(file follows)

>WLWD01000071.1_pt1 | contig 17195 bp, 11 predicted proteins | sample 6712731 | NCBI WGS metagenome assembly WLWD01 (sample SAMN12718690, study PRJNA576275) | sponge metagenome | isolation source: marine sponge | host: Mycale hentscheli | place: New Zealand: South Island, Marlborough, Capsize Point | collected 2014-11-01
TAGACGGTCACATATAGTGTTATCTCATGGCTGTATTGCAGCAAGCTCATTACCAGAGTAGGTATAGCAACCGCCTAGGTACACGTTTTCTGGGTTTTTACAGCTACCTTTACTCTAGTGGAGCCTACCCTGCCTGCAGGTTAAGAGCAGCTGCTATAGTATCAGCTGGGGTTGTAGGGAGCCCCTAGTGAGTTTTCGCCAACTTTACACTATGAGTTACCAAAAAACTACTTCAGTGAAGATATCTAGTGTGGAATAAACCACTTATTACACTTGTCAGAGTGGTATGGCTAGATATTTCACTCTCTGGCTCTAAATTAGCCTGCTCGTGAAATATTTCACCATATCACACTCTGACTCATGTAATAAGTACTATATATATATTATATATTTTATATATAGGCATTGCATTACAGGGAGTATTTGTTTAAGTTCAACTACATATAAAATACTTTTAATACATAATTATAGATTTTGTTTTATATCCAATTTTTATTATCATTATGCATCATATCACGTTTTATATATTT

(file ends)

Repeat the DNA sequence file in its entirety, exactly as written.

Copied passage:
>WLWD01000071.1_pt1 | contig 17195 bp, 11 predicted proteins | sample 6712731 | NCBI WGS metagenome assembly WLWD01 (sample SAMN12718690, study PRJNA576275) | sponge metagenome | isolation source: marine sponge | host: Mycale hentscheli | place: New Zealand: South Island, Marlborough, Capsize Point | collected 2014-11-01
TAGACGGTCACATATAGTGTTATCTCATGGCTGTATTGCAGCAAGCTCATTACCAGAGTAGGTATAGCAACCGCCTAGGTACACGTTTTCTGGGTTTTTACAGCTACCTTTACTCTAGTGGAGCCTACCCTGCCTGCAGGTTAAGAGCAGCTGCTATAGTATCAGCTGGGGTTGTAGGGAGCCCCTAGTGAGTTTTCGCCAACTTTACACTATGAGTTACCAAAAAACTACTTCAGTGAAGATATCTAGTGTGGAATAAACCACTTATTACACTTGTCAGAGTGGTATGGCTAGATATTTCACTCTCTGGCTCTAAATTAGCCTGCTCGTGAAATATTTCACCATATCACACTCTGACTCATGTAATAAGTACTATATATATATTATATATTTTATATATAGGCATTGCATTACAGGGAGTATTTGTTTAAGTTCAACTACATATAAAATACTTTTAATACATAATTATAGATTTTGTTTTATATCCAATTTTTATTATCATTATGCATCATATCACGTTTTATATATTT